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Service Tracker

FROM: Nuno Leitao

What NEED does this meet?
Customer Service in the UK and other countries is poor. This is due to a number of factors, but mainly because there is no way to "name and shame" companies (big or small) that offer poor customer service.

What is the APPROACH?
The plan is to develop a simple, yet functional website that allows people to "name and shame" companies or organisations (governmental or not) that offer sub-standard customer service. This would be controled by a "voting network" -- i.e., once an organisation is nominated, people can either vote organisations up or down, depending on their own experience with them.

The website would also include a "service tracker" with the top-10 poor service organisations divided by categories. Users would also be able to read other people's stories about particular organisations so they are better informed when buying a service or product.

What are the BENEFITS to people?
Offer consumers a way to share their experiences and better select who they spend their time and money with.

What is the COMPETITION?
No competition I know of - this idea is genius, so go and implement it! :-)

What BUDGET & LOGISTICS are required?
It shouldn't be too difficult (probably between 6 to 12 man months of implementation time) -- a £5,000 budget should be sufficient to implement an initial version that allows the site to gain traction.

October 30, 2003 in Empowering Consumers, Increasing Awareness, Reputation Systems, User Created Content | Permalink


In Australia there is a very effective site - NotGoodEnough.org.
NGE work in conjunction with one of the consumer affairs TV shows to extend their 'shaming' range and perform quite a good litmus test before purchasing products.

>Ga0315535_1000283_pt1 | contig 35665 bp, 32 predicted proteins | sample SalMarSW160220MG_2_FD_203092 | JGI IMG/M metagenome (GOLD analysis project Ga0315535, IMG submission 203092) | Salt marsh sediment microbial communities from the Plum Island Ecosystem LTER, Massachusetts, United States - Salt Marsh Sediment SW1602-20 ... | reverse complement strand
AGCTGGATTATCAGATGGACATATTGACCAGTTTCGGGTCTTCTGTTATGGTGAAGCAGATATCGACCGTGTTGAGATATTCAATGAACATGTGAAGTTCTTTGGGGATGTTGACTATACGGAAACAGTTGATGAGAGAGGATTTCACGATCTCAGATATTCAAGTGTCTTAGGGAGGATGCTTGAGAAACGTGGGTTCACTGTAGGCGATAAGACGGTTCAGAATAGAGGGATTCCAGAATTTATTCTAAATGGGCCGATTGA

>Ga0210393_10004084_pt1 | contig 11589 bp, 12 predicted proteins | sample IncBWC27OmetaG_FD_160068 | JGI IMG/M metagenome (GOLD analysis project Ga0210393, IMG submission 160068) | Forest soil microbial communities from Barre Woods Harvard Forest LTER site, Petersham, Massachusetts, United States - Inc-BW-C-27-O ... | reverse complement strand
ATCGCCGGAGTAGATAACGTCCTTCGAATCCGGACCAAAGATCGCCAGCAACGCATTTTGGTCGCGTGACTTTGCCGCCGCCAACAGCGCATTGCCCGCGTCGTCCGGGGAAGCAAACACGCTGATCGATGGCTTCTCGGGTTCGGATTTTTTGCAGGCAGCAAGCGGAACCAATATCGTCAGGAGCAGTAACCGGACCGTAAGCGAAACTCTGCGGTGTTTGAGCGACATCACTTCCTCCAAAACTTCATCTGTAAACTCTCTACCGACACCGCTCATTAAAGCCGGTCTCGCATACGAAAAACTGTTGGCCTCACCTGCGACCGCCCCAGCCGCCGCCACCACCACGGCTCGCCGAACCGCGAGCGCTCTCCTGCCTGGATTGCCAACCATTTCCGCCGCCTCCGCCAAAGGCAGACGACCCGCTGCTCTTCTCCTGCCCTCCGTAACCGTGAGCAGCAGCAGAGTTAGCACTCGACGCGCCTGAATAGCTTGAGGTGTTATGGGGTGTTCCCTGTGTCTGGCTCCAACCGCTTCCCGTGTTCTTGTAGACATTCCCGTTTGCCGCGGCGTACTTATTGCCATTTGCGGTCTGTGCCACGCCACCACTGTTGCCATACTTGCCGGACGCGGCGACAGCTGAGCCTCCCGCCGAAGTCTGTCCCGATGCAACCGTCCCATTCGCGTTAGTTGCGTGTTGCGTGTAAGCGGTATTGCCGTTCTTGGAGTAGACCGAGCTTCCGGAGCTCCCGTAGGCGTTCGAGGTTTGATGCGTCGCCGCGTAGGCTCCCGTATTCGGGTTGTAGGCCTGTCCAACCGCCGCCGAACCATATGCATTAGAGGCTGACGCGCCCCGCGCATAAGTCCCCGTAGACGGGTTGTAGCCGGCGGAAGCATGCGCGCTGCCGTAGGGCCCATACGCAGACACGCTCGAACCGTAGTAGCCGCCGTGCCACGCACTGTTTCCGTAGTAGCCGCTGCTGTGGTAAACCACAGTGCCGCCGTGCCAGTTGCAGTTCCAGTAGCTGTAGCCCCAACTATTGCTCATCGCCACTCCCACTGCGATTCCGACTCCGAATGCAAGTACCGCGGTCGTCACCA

In the UK www.ciao.co.uk has a good product based community review

Posted by: Jeremy E Cath at Oct 30, 2003 10:42:23 PM

I believe that the decline in customer service is something that requires legislation to fix. Often economic forces create conditions where all the companies in an industry have to compete on price. One way to do this is cut customer service costs. Once cut they won't come back because the rest of the industry has done the same in order to stay competative. The only way to ensure minimum levels of customer service is to apply an external force like legislation.

A current example of this downward spiral are the mobile phone operators. They all seem to be extremely focused on extracting every last penny from their consumers with the least amount of customer service from them. My pet hate which has become common practice in almost all industries, is that they are putting all their customer service lines on 0870 numbers. These numbers generate revenue for their owners in the same way as a premium rate number. Now look at the economics of this. Will the company answer the phone promply, have an expensive human deal with your complaint and resolve it? Or will they answer the call with an automated system, spend minutes giving you promitional messages and explaining the many "useful" options, put you on a queue for 20 minutes and then report that the queue isn't going to get any better and you should call back another time? The second approach generates revenue for the company and a lot of people will drop their issue because it's too hard to resolve. The economics are completely wrong. All a league table in the mobile phone industry would show is small variations in extremely poor and, frankly abusive customer service.

What we need to do is arrange for the economics of the customer service situation to be reversed. It should be expensive for companies to fail to provide good service. League tables won't stop the downward spiral. Legislation that inverts the economic factors will and might even produce a virtuous spiral (one that causes incremental improvement).

-_-_ Alan Skea.

Posted by: Alan Skea at Oct 30, 2003 11:28:41 PM

Perhaps an idea such as this could be integrated into my 'Brand Facts' ( http://mysociety.blogs.com/mysociety/2003/10/brand_facts.html ) idea. Level of customer service is just one part of the 'perfect information' we need. Its level of importance will vary for different people.

Posted by: Jake at Oct 31, 2003 10:38:01 AM

Jake, yes -- it would make sense to collapse the two ideas together. I suggest you re-propose your idea with hints of my idea in it. :-)


Posted by: Nuno Leitao at Oct 31, 2003 1:54:50 PM


Posted by: poppen at Aug 31, 2008 12:10:24 PM